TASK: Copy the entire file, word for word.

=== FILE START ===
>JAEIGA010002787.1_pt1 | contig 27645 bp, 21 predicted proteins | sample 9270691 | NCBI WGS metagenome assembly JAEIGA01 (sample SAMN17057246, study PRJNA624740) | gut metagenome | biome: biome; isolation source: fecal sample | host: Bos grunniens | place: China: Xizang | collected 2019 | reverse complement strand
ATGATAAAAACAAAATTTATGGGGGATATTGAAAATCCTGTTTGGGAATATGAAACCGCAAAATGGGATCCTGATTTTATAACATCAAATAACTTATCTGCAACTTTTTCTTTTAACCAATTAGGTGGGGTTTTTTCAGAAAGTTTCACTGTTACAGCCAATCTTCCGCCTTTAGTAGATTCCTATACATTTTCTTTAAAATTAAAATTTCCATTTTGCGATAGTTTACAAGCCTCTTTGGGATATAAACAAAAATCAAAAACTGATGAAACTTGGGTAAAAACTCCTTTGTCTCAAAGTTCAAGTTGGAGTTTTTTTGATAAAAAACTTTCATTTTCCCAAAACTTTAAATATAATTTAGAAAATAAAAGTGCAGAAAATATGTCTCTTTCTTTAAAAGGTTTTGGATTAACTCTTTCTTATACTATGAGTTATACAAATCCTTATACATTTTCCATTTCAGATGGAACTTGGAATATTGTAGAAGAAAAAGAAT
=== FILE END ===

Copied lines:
>JAEIGA010002787.1_pt1 | contig 27645 bp, 21 predicted proteins | sample 9270691 | NCBI WGS metagenome assembly JAEIGA01 (sample SAMN17057246, study PRJNA624740) | gut metagenome | biome: biome; isolation source: fecal sample | host: Bos grunniens | place: China: Xizang | collected 2019 | reverse complement strand
ATGATAAAAACAAAATTTATGGGGGATATTGAAAATCCTGTTTGGGAATATGAAACCGCAAAATGGGATCCTGATTTTATAACATCAAATAACTTATCTGCAACTTTTTCTTTTAACCAATTAGGTGGGGTTTTTTCAGAAAGTTTCACTGTTACAGCCAATCTTCCGCCTTTAGTAGATTCCTATACATTTTCTTTAAAATTAAAATTTCCATTTTGCGATAGTTTACAAGCCTCTTTGGGATATAAACAAAAATCAAAAACTGATGAAACTTGGGTAAAAACTCCTTTGTCTCAAAGTTCAAGTTGGAGTTTTTTTGATAAAAAACTTTCATTTTCCCAAAACTTTAAATATAATTTAGAAAATAAAAGTGCAGAAAATATGTCTCTTTCTTTAAAAGGTTTTGGATTAACTCTTTCTTATACTATGAGTTATACAAATCCTTATACATTTTCCATTTCAGATGGAACTTGGAATATTGTAGAAGAAAAAGAAT